In 1859, the same year the Missouri Botanical Garden opened to the public, Charles Darwin published On the Origin of Species, opening the door to a new era of scientific discovery. Since then the Garden has become a world leader in systematics - the study of plants and their evolution.

Plants are essential to sustaining the stability and quality of human life on this planet. At the Missouri Botanical Garden, we have dedicated ourselves to helping conserve biological diversity while there is still something left to protect. Our research provides scientific information essential to decision makers, from conservation and land use to social and environmental policy. We have taken the lead in making information widely accessible via the Internet, maintaining the world's largest botanical database and the premier botanical website, TROPICOS. Garden scientists conduct the most productive and geographically widespread botanical research program in the world.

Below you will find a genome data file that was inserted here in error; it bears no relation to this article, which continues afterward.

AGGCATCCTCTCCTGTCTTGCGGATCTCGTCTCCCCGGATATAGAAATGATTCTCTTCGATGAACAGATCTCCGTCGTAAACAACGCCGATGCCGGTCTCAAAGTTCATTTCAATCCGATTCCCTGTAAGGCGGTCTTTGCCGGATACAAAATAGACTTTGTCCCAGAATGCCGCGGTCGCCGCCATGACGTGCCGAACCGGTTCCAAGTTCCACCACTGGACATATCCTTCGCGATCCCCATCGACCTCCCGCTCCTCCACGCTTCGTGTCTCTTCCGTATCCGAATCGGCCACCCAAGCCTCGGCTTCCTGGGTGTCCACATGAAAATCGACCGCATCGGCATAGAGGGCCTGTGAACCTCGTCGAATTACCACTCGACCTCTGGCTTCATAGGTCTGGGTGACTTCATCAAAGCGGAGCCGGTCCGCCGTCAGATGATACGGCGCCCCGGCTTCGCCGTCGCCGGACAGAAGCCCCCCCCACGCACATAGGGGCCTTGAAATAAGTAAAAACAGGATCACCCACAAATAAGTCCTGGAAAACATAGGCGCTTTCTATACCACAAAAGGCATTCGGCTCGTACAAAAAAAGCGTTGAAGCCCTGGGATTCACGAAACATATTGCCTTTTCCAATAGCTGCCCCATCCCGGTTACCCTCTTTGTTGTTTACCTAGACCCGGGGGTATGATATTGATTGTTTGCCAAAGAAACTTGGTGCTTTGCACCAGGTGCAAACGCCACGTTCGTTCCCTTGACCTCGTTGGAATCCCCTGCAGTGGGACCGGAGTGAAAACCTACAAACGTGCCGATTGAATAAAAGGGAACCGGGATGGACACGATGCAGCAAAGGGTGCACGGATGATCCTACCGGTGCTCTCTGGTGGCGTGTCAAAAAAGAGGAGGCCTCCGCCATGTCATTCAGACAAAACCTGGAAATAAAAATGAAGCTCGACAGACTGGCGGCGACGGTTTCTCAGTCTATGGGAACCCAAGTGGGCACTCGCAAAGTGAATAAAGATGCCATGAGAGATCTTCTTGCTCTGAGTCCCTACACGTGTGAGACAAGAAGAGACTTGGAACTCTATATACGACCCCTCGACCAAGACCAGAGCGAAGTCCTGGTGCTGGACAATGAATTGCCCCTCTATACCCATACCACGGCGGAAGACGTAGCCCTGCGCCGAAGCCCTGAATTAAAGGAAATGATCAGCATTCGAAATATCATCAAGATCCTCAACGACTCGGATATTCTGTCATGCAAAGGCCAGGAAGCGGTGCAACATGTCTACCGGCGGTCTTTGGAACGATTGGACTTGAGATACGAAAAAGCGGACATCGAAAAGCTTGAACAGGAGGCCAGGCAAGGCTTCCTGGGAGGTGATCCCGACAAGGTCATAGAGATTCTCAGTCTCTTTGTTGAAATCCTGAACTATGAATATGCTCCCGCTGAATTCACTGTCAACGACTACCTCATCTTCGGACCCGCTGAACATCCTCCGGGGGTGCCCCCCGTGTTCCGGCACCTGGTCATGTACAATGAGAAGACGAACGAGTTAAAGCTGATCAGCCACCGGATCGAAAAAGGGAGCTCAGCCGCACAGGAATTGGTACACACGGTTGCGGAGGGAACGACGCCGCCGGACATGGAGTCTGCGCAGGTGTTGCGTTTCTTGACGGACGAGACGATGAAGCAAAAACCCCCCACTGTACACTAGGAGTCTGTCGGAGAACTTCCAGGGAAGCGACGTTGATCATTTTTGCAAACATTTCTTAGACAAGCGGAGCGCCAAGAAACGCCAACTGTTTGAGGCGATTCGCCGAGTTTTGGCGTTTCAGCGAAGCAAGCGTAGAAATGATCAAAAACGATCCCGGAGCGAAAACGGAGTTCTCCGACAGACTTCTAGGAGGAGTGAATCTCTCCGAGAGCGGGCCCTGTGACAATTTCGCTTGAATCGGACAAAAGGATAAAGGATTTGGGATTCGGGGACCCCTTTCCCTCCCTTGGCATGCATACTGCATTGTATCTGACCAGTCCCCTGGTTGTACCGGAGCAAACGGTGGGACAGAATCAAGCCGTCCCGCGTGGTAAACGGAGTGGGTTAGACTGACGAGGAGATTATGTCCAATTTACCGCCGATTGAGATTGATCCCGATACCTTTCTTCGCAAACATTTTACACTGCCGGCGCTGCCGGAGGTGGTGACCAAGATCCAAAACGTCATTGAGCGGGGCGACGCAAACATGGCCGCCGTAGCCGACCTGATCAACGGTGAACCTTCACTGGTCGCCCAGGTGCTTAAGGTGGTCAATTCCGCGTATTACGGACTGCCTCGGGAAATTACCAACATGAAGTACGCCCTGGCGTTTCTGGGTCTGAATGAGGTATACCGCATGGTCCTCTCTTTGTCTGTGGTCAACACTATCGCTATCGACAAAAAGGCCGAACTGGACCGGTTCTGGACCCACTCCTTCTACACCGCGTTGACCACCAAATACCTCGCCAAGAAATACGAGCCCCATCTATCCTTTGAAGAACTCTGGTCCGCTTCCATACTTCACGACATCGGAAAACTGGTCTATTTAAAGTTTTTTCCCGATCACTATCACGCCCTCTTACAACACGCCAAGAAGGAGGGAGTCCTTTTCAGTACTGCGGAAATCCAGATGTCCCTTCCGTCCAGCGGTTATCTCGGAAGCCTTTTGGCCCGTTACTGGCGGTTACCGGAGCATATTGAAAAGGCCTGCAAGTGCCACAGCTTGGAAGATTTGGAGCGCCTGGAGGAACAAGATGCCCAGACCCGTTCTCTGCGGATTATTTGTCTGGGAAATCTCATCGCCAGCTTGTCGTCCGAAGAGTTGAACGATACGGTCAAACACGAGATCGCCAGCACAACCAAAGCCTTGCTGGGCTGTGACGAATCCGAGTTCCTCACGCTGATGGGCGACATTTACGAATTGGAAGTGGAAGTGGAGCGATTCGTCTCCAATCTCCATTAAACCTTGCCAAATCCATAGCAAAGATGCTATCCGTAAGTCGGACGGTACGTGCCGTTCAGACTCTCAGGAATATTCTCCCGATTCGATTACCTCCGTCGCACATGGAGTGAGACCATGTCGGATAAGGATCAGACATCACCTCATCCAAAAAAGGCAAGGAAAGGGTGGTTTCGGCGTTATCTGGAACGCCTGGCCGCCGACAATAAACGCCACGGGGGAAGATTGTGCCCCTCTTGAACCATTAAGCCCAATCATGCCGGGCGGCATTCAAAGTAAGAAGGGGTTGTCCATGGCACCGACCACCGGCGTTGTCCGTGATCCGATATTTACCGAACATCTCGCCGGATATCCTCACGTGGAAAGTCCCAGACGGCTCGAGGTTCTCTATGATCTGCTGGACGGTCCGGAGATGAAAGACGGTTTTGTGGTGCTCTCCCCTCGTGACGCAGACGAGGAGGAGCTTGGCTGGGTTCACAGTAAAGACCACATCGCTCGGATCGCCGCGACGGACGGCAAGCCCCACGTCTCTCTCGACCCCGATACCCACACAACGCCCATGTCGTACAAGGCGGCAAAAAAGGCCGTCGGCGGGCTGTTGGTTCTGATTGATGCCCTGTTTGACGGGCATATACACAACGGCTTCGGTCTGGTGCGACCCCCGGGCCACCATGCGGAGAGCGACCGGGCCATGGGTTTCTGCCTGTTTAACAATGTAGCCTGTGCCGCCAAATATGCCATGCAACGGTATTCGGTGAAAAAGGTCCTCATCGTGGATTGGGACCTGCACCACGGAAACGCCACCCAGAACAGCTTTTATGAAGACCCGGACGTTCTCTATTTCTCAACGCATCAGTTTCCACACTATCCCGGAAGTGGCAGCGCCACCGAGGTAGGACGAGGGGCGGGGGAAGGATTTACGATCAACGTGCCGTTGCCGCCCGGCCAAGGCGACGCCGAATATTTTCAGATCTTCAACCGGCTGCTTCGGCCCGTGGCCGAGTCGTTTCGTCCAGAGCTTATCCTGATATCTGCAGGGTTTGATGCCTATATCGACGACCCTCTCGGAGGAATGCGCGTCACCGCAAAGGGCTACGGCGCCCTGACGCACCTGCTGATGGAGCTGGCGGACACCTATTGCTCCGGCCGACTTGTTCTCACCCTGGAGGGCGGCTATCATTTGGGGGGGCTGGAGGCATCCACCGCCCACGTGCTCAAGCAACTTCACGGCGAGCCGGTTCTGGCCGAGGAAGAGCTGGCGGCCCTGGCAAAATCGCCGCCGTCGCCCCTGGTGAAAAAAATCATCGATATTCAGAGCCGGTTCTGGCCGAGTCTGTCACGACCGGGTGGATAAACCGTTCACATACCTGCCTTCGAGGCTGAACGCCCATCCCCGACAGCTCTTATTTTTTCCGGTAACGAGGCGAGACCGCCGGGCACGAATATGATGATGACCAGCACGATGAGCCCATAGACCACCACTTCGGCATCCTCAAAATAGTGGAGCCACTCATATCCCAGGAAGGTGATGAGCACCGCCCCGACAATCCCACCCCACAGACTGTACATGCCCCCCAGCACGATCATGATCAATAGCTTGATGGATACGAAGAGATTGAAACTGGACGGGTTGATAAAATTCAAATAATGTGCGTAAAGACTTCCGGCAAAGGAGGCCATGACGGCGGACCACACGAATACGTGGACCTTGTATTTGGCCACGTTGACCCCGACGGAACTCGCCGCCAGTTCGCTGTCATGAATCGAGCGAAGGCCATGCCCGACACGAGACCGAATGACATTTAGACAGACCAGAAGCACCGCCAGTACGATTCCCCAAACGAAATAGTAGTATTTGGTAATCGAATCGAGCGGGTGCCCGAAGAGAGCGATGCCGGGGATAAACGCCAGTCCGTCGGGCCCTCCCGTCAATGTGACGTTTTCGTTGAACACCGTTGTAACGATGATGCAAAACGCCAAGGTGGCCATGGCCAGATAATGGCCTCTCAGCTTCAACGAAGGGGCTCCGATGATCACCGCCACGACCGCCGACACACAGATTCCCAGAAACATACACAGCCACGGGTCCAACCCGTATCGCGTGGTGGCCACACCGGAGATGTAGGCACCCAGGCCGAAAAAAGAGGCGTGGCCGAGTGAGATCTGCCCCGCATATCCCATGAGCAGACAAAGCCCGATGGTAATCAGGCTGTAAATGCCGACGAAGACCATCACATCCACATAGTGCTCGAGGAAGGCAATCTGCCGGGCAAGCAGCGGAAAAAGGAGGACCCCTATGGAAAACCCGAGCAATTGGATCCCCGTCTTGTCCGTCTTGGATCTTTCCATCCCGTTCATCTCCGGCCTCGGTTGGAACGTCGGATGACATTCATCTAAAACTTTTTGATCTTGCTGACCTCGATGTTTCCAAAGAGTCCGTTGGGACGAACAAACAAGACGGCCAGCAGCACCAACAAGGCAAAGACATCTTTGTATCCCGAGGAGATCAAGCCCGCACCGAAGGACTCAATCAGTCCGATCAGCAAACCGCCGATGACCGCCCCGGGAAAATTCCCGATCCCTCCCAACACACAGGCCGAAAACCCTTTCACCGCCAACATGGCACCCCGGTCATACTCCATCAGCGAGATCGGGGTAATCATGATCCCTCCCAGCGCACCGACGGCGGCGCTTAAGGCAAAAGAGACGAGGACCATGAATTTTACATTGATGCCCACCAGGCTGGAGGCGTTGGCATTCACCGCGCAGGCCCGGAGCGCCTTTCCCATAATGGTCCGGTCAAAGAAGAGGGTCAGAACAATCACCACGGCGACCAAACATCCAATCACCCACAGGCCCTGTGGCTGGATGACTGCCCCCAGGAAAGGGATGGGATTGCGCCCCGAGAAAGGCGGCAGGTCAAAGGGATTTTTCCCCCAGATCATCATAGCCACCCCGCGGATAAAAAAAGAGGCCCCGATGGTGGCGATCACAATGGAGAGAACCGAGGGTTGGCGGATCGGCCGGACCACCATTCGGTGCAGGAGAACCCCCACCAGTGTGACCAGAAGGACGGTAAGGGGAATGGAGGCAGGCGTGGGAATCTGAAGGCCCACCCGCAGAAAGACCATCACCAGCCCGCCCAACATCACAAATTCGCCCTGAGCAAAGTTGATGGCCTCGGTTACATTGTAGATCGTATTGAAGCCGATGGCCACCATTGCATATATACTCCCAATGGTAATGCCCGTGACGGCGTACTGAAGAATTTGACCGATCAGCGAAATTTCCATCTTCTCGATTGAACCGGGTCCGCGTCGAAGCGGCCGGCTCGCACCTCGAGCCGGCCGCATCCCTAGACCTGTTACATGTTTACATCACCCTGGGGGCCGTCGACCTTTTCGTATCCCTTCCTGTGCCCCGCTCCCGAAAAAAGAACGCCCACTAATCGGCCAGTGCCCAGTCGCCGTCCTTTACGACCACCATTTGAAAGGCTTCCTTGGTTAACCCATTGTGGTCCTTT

Explore the regions around the world where the Garden maintains a plant research or conservation presence.

Exploration

Explore our plant scientists' work here and around the world. Learn more

Collaboration

Learn how partnerships with institutions in host nations are essential to our work. Learn more


A policy paper prepared for the Global Strategy for Plant Conservation


Read paper

Systematics

Go behind the science of organizing plant specimens. Learn more

Botany

Discover the untapped potential of plants and the Garden's role in this process. Learn more